The office of Israeli Prime Minister Benjamin Netanyahu confirmed that officials have agreed on a ceasefire with Hamas after 11 days of fighting, but the time has yet to be determined.
A statement from his office said that his security cabinet ministers agreed to “accept the Egyptian initiative for a mutual ceasefire without any conditions, which will go into effect at an hour that will be determined later.”
An official with Hamas, a designated terrorist group since 1997, told Reuters that they will enter a “mutual and simultaneous” Gaza truce at 2 a.m. on Friday.
It came after President Joe Biden spoke to Netanyahu over the phone and urged for a ceasefire with Hamas earlier this week, according to a White House readout, and White House press secretary Jen Psaki told reporters Thursday that reports about a possible ceasefire were “encouraging.” The United States is trying “to do everything we can to bring an end to the conflict,” Psaki said.
UN Secretary-General Antonio Guterres on Thursday also ramped up his calls for a ceasefire and said that “there is no justification, including counterterrorism or self-defense, for the abdication by the parties to the conflict of their obligations under international humanitarian law.”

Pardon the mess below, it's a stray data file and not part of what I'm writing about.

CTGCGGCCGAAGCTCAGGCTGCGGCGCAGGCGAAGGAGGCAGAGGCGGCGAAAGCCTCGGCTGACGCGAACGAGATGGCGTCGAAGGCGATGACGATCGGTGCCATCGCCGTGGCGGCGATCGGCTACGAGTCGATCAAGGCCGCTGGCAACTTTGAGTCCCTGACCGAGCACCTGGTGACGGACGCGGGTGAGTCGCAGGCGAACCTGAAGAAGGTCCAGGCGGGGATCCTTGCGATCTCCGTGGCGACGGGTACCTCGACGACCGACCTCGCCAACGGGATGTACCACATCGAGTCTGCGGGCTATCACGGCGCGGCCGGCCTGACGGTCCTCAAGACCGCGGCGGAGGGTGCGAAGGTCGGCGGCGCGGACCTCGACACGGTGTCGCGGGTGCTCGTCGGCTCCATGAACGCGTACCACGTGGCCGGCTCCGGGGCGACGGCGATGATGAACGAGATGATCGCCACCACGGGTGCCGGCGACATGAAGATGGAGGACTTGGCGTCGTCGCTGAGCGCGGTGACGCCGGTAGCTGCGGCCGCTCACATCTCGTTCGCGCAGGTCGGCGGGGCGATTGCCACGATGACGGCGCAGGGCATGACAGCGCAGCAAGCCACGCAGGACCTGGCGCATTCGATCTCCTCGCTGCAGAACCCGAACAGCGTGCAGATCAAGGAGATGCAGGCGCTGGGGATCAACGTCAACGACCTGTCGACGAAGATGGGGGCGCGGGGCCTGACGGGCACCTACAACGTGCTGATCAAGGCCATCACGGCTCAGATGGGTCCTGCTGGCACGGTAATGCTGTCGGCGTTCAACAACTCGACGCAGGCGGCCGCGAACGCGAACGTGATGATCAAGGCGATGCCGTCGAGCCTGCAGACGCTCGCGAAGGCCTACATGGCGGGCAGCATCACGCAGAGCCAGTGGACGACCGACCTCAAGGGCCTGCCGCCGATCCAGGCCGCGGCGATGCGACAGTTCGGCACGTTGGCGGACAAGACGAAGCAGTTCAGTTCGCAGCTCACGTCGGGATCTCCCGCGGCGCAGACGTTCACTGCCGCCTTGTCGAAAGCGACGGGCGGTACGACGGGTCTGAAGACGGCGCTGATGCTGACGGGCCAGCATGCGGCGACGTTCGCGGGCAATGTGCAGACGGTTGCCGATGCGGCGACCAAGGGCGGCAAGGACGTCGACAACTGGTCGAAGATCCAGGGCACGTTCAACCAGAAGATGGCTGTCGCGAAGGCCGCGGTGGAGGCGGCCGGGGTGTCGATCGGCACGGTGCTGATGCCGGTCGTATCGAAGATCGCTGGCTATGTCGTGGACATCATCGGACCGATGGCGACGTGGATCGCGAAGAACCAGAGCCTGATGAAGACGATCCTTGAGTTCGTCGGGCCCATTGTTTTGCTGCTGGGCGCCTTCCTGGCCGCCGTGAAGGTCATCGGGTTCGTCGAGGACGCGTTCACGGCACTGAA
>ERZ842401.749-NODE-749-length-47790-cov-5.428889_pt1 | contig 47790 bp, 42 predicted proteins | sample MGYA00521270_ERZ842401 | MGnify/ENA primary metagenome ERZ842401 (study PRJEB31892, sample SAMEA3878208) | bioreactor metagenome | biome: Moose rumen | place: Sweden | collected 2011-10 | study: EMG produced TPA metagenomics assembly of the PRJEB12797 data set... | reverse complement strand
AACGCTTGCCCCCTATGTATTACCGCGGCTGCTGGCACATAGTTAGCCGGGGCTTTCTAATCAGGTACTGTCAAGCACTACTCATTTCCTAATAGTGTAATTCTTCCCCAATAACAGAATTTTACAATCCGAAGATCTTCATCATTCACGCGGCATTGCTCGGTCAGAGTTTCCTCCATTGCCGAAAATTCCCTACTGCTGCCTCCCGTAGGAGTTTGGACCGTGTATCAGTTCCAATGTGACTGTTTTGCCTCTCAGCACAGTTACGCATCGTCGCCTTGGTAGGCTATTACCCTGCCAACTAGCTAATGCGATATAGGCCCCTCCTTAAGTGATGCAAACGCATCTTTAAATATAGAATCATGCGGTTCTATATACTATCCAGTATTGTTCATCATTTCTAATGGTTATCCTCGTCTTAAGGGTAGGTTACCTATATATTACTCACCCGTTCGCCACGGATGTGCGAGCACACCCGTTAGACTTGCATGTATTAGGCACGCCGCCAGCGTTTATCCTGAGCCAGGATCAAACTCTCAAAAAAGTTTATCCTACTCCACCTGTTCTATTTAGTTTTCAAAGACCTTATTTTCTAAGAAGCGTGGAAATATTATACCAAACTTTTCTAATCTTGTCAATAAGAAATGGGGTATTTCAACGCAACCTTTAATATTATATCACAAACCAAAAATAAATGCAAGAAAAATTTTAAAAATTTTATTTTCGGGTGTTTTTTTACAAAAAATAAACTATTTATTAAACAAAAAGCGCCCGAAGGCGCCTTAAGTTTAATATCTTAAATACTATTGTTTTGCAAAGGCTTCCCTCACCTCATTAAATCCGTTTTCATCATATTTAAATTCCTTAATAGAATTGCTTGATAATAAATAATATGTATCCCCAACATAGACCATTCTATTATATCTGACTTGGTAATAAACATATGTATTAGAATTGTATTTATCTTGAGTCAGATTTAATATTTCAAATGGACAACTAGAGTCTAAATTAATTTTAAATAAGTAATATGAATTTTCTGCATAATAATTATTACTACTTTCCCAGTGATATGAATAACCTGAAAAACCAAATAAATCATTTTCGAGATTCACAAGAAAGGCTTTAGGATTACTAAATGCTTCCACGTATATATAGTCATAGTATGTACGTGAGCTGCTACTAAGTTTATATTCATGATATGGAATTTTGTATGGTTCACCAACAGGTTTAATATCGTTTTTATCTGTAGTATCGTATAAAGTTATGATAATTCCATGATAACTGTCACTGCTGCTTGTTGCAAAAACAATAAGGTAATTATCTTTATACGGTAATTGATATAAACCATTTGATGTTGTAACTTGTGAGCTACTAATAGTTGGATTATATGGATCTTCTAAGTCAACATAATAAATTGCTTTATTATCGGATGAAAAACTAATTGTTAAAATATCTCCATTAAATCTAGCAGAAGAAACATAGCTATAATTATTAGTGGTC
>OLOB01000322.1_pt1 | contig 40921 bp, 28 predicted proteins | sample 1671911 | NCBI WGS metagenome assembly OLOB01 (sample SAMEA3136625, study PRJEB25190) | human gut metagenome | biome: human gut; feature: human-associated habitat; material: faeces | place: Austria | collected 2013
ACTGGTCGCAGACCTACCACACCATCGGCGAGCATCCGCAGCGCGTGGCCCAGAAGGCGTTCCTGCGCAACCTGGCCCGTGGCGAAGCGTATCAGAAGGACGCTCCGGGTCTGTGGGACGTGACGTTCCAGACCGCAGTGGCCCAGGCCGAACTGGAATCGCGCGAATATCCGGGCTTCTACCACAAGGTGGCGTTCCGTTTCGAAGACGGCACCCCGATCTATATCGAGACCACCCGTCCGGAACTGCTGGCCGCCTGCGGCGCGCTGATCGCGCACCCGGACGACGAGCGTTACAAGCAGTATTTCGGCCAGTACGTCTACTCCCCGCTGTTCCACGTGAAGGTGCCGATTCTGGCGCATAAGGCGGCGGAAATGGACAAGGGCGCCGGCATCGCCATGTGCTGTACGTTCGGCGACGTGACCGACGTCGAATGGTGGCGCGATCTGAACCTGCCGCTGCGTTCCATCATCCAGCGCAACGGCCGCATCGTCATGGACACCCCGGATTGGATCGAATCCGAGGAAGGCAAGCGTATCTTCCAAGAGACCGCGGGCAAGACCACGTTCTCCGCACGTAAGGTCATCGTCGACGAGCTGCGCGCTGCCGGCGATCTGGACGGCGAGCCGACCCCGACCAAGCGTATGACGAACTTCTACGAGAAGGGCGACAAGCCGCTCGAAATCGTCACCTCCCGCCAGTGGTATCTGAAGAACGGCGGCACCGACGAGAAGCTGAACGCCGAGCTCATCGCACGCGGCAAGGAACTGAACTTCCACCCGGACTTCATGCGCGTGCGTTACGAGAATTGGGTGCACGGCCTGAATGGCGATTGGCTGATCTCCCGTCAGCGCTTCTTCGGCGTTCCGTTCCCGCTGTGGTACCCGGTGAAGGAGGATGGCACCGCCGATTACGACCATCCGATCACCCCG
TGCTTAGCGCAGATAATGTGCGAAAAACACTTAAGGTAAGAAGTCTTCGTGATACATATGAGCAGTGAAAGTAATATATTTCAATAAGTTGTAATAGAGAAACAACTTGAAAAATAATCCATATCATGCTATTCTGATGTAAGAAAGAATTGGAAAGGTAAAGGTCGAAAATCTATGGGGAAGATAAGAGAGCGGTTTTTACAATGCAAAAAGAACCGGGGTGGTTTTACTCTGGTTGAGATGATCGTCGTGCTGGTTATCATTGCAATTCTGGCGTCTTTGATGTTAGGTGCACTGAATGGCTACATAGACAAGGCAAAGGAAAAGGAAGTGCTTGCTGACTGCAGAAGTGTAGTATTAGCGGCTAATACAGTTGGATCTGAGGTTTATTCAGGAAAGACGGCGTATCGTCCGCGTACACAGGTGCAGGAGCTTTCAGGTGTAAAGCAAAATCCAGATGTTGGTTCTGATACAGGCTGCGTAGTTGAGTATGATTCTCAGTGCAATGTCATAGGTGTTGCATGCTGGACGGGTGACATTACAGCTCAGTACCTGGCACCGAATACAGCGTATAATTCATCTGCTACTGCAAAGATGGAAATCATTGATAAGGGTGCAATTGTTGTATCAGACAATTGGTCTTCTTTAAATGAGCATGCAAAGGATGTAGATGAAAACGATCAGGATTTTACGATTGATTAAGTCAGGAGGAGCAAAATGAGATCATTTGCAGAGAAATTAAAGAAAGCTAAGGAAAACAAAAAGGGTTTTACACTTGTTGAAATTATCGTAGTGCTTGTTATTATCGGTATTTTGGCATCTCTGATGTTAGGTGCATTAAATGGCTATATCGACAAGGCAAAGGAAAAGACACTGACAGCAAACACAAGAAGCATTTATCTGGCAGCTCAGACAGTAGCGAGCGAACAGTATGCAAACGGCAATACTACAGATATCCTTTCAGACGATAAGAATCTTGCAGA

Biden during his call Wednesday with Netanyahu said that Israel should engage in a significant de-escalation today on the path to a cease-fire.” Netanyahu pushed back and told media outlets that he was instead “determined to continue this operation until its aim is met.”
During the conflict, Hamas fired thousands of rockets into Israeli civilian areas since May 10. Israel responded with hundreds of airstrikes and several ground strikes.
The Israeli military, meanwhile, reported that between 7 a.m. and 2 a.m. local time, 300 rockets were fired from Gaza, with 299 of them entering Israel, although about 90 percent of them were intercepted, reported Haaretz.
At least 230 Palestinians have been killed and 1,710 people were wounded, according to the Gaza Health Ministry, although it does not separate the numbers into civilians and fighters. Hamas and fellow terror group Islamic Jihad said that at least 20 of their members were killed, while Israeli officials have placed that number as being much higher.
Twelve people in Israel, including a 5-year-old boy, a 16-year-old girl, and a soldier, have been killed. The military said an anti-tank missile fired from Gaza hit an empty bus near the frontier on Thursday, lightly wounding an Israeli soldier.
The Associated Press contributed to this report.
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